Role of grand juries in Cuyahoga County examined

by Chuck Hoven

     In the December 2022 issue of the Plain Press in an article titled “Second District Police Community Relations Committee changes name” it was reported that Assistant Prosecuting Attorney Erin Stone of the Cuyahoga County Prosecutor’s Office promised to get back to the Plain Press with data on “what percentage of cases brought to grand juries resulted in charges and prosecution.”

     Assistant Prosecuting Attorney Erin Stone followed up with some data for the Plain Press. She said the Prosecutor’s Office looked back at four years of data to determine the percentage of cases presented to grand juries that were “true billed” meaning that “an inditement is returned by the Grand Jury.”

     Here is what the Prosecutor’s Office found as relayed by Stone:

     “In 2022 to date (mid-December), we’ve had 9,351 true bills and 145 no bills.  Total 9,496 presentments with decision: 98.47% true billed, 1.53% no billed.”

     “In 2021, we had 9,815 true bills and 114 no bills.  Total 9,929 presentments with decision: 98.85% true billed, 1.15% no billed.”

     “In 2020 (COVID), we had 6,439 true bills and 141 no bills.  Total 6,580 presentments with decision: 97.86% true billed, 2.14% no billed.”

     “In 2019 we had 9,461 true bills and 128 no bills.  Total 9,589 presentments with decision: 98.66% true billed, 1.33% no billed.”

     In presenting the data to the Plain Press, Stone explained the high percentages of cases that are “true billed” by the Grand Jury. Stone said, “These percentages may seem eye-popping at first glance, but our office does not present cases to the Grand Jury that we don’t feel are sufficient.  If we don’t think there is probable cause, we reject the case, and it is not presented to the Grand Jury unless additional evidence is subsequently brought to us.  In short, if we are presenting a case, we expect that it will be true billed, or we wouldn’t bother presenting it.”

     At the November 8th meeting of the Second District Policing Committee (reported on in the December Plain Press), Stone said that the grand jury is just charged with finding that there is “reasonable suspicion” that a crime was committed. The prosecutor’s office, when taking the case to court, has a higher standard to prove to win the case. They must prove to a judge or jury that the defendant is guilty “beyond a reasonable doubt.”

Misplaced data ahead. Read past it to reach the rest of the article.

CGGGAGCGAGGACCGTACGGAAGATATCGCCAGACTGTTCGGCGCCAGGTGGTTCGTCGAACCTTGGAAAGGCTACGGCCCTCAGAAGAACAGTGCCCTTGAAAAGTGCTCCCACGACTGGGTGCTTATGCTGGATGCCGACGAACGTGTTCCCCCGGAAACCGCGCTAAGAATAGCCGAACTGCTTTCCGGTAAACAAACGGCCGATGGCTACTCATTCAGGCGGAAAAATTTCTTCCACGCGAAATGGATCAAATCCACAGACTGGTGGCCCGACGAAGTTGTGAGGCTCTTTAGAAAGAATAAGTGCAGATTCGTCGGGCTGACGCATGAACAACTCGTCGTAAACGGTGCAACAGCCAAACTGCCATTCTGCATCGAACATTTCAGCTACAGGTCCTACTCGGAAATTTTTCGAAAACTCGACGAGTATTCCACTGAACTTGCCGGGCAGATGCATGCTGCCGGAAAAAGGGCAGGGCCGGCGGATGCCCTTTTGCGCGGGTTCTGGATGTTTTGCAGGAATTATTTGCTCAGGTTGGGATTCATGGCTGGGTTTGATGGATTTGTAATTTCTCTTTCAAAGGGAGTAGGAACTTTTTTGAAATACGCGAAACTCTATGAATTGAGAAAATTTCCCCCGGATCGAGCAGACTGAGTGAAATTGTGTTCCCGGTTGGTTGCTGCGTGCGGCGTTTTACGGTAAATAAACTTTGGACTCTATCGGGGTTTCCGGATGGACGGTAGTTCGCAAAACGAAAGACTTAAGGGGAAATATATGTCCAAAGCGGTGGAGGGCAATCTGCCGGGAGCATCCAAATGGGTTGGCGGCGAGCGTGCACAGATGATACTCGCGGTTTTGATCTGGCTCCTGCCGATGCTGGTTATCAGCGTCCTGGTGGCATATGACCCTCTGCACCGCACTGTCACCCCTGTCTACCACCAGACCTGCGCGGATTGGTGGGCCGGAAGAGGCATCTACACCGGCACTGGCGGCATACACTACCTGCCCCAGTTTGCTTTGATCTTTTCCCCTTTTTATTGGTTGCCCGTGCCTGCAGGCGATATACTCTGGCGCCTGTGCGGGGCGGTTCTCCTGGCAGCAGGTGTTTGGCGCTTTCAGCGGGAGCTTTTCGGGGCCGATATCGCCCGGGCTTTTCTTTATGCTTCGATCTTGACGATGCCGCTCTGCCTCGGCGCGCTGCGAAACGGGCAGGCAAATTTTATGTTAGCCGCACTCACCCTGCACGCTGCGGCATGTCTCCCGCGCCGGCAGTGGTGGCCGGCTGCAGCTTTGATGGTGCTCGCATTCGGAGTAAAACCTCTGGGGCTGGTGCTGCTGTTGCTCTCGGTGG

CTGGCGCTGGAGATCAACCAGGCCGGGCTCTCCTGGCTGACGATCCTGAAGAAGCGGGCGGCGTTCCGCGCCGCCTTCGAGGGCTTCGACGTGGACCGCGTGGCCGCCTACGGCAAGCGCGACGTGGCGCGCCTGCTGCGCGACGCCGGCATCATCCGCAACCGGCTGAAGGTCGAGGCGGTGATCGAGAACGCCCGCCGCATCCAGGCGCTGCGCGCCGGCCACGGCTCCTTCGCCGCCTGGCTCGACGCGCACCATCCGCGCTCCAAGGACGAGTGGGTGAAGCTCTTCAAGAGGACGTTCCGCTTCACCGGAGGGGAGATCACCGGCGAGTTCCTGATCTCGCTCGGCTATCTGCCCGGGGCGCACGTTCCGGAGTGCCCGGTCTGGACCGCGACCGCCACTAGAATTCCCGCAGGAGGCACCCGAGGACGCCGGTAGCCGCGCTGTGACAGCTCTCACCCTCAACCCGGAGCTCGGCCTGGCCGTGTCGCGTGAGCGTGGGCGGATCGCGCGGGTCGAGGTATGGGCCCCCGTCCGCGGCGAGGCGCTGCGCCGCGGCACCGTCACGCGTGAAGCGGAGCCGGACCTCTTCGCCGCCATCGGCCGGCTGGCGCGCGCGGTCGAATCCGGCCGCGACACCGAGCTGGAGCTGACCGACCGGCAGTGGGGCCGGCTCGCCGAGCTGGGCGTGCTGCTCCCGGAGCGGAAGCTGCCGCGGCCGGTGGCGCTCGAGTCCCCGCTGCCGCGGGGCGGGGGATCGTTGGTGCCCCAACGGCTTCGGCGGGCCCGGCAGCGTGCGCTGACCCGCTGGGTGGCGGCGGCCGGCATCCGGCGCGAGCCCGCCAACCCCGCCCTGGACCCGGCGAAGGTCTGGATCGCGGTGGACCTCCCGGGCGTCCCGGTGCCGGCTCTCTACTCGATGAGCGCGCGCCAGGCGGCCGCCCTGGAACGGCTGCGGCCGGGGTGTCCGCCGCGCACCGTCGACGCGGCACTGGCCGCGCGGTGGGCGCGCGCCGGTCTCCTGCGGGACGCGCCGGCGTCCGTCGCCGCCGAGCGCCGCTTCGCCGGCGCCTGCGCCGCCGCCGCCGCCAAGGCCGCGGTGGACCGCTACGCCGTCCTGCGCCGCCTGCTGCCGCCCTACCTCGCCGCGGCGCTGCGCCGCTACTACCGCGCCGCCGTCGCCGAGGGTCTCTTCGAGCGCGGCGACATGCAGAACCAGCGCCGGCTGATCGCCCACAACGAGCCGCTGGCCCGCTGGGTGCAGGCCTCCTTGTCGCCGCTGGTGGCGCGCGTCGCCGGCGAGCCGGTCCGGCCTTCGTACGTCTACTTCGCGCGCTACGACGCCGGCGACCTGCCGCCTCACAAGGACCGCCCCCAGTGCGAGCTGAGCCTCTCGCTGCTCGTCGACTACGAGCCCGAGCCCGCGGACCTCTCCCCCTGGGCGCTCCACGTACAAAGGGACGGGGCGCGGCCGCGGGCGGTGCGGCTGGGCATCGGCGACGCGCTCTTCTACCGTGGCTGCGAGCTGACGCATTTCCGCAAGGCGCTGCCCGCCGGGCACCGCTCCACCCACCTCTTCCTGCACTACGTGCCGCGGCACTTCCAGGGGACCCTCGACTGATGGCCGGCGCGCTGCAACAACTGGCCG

She noted that if a case presented to the prosecutor’s office is one that prosecutors don’t think they can prove “beyond a reasonable doubt,” it will be likely rejected by the prosecutor’s office and not presented to the grand jury. Stone indicated at the November 8th meeting that such cases may be returned to police detectives to gather more information.

     In following up with the Plain Press in December, Stone said, “While I don’t have numbers on the cases we rejected, I did speak with the supervisor of our Grand Jury Unit, and she told me that ‘anecdotally I can say with confidence that rejected cases number in the several hundred every year.’”

     Cuyahoga County currently has four grand juries, each with 14 members. The grand jury members are selected from the list of registered voters and the chairperson of each grand jury is selected by a Cuyahoga County Common Pleas Court judge.

     A group called Citizens for Grand Jury reform has started a online petition ( calling for reducing “prosecutorial bias in how grand juries are trained; reducing wrongful inditements by improving grand jury access to evidence; and reducing racial disparities within the inditement process.”

     In calling for reform, Citizens for Grand Jury Reform says, “Indictment by Grand Jury is where all felonies begin their legal process. Because a majority of defendants (over 95%) accept plea bargains after indictment, most accused citizens never see a jury of their peers. A 14-person panel of citizens called-up through the jury pool, the Grand Jury spends 2 days a week for four months reviewing allegations to determine whether there is enough prosecutorial evidence to indict (i.e. proceed with legal action). There is no voice for the defendant.”

     The group’s detailed online petition makes a number of recommendations for Grand Jury reform including calling upon the State of Ohio to update and implement the changes recommended in 2016 by now retiring Ohio Supreme Chief Justice Maureen O’Connor’s Task  Force  to Examine  Improvements in the Ohio Grand Jury System.  Citizens for Grand Jury Reform calls upon Cuyahoga County to implement the recommendations of Chief Justice O’Connor’s task force even if the State of Ohio does not.

     Citizens for Grand Jury Reform says its position statement is endorsed by the American Civil Liberties Union (ACLU) of Ohio’s Northeast Ohio Action Team; the Ohio Student Association; the Ohio Organizing Collaborative; the Northeast Ohio Chapter of Showing Up for Racial Justice and Professor Emeritus of Law Lewis Katz.

Editor’s Note: Community leaders or organizations wishing to endorse the petition can send an email to:

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